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Foreclosed and Repossessed Houses Set to Increase in the Next Two Years



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By : John Cutts    99 or more times read
The number of repossessed houses and foreclosed properties will increase further in the coming two years, according to housing market analysts. The prediction was based on estimates that several states in the U.S. are currently sitting on shadow inventories of homes that are worth several years of supplies.

Locally, housing market analysts stated that the fact that New York City foreclosure listings are not as high as in other areas might not mean that the city is enjoying better housing conditions than other regions. Some of them have stated that a lot of foreclosure cases in the city and the whole state might have gotten caught in the pipeline and procedures have just been delayed.

These same analysts stated that the foreclosed home listing in New York is not showing all the properties under foreclosure in the state. Data from Standard & Poor's revealed that New York is currently holding a shadow inventory worth almost 10 years of residential property supplies. Shadow inventories are supplies of properties that are under foreclosure but have yet to enter the sales market and therefore, are not yet included in foreclosure statistics.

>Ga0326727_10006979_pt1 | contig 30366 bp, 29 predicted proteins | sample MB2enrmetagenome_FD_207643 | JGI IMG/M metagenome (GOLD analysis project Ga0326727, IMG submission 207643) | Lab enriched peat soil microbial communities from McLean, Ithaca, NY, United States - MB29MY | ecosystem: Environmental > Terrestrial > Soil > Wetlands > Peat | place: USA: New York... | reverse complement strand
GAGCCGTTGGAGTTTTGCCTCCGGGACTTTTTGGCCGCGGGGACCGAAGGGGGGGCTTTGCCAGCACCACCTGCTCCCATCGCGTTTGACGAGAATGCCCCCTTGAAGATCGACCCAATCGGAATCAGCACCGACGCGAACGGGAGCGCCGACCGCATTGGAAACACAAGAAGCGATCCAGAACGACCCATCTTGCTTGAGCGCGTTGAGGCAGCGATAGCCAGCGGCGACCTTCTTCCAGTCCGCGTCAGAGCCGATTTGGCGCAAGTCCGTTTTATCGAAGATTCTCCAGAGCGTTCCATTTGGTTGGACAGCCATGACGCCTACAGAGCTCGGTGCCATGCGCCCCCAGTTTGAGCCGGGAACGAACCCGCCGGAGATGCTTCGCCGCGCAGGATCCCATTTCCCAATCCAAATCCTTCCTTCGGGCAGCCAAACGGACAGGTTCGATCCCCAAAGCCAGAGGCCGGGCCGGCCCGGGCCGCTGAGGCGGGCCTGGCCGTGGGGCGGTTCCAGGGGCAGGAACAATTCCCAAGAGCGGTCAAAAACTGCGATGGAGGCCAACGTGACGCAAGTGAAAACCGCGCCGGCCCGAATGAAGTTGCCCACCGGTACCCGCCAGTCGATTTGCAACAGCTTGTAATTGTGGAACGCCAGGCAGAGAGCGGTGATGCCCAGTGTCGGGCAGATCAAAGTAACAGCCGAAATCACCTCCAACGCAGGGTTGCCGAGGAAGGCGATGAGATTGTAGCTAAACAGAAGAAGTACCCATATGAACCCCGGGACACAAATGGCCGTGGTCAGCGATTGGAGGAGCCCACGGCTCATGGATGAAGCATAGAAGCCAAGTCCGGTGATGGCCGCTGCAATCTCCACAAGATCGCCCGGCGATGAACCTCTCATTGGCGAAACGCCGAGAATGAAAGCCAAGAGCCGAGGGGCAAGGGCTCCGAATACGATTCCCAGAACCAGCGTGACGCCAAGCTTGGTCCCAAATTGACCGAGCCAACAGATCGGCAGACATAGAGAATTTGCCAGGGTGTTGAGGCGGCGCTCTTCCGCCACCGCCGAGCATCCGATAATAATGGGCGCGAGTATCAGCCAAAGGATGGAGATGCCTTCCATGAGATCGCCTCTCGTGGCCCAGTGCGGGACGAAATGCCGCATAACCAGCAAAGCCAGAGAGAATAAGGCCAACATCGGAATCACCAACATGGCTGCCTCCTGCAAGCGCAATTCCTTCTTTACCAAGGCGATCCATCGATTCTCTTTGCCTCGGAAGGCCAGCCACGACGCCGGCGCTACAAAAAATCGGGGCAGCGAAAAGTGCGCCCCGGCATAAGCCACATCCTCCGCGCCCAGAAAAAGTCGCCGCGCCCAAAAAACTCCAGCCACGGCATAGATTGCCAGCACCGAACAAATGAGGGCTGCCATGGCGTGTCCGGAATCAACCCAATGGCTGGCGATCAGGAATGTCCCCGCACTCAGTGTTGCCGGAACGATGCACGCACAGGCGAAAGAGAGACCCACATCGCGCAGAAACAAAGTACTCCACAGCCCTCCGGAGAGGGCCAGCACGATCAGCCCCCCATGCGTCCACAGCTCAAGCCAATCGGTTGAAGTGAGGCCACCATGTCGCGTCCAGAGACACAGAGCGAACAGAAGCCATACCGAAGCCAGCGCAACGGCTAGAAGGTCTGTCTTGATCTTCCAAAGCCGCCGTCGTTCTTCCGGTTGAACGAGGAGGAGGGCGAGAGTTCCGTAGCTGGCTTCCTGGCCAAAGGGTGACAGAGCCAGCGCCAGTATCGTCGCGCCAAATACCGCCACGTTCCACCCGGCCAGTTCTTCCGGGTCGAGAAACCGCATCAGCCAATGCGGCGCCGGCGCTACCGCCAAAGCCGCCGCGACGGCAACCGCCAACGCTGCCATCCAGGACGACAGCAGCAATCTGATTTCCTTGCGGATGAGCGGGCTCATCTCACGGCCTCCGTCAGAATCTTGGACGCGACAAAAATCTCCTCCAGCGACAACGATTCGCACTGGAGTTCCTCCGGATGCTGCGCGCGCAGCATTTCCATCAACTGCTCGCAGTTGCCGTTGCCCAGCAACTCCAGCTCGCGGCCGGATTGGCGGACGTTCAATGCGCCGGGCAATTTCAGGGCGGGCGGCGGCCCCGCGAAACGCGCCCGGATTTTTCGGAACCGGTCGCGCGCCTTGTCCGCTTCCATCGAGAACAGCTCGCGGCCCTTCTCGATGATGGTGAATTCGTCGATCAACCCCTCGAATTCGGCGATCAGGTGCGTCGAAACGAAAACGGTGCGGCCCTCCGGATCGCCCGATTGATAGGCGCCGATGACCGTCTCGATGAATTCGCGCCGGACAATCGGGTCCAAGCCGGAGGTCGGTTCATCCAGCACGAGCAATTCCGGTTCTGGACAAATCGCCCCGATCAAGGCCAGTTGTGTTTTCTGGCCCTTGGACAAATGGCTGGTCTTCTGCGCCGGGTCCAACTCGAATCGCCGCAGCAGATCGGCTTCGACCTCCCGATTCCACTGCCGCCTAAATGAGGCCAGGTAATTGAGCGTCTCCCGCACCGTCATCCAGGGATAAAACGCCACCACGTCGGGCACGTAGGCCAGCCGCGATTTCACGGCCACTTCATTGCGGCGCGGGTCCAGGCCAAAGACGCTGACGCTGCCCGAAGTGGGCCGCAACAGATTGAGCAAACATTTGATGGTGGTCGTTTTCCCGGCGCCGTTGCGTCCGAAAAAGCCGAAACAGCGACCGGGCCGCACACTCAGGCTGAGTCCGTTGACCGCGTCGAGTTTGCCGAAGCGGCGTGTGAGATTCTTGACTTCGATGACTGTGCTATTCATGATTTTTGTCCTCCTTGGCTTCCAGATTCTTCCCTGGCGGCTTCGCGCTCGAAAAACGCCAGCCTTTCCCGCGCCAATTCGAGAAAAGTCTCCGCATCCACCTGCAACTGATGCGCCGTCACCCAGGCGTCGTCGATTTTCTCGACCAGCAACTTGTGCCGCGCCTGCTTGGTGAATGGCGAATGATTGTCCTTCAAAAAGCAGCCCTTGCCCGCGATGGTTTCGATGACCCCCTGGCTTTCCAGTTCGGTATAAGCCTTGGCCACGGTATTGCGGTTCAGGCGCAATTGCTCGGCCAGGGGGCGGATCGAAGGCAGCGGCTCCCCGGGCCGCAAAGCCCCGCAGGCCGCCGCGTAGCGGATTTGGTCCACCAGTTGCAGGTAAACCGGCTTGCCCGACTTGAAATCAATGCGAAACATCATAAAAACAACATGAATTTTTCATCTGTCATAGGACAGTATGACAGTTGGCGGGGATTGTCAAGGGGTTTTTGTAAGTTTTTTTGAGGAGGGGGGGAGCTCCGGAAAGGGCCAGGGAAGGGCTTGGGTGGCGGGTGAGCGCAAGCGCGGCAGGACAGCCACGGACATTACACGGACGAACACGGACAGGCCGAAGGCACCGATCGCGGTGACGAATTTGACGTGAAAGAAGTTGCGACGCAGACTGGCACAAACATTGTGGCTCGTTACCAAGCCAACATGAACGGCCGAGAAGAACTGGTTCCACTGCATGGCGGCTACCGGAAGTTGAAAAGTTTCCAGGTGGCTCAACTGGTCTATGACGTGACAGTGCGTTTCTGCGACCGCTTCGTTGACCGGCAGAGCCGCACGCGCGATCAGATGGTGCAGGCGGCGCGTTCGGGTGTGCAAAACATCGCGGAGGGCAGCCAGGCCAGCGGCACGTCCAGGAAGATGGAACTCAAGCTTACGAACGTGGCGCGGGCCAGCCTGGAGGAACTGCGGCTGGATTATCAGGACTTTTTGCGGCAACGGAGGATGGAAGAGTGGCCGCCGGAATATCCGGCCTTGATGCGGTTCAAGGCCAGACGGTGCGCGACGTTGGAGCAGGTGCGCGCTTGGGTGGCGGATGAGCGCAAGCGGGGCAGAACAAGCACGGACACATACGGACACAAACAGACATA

Some housing industry analysts also stated that unrecorded foreclosed and repossessed houses in New York comprise the biggest shadow inventory in the whole U.S. Other states believed to have huge shadow inventories are Boston, Massachusetts and Miami, Florida. S&P data estimated that Boston has around 62 months of housing supplies, while Miami has an inventory equivalent to 60 months.

Several reasons have been cited by industry experts for the growing number of homes that have yet to be included in foreclosed properties listings. According to them, there are still more than two million properties that are under some form of foreclosure in the country, but lenders have not added them to the foreclosure statistics yet mainly because the processing has taken longer than before.

In addition, lenders have been overwhelmed by the massive volume of foreclosed and repossessed houses that they are unable to work through the supplies quickly, causing a backlog in the procedure and a higher level of shadow inventories. S&P reported that among the 20 markets tracked; only Miami did not record an increase in shadow inventory during the January-September 2010 period.
John Cutts has been educated in the finer points of the foreclosure market over 5 years.

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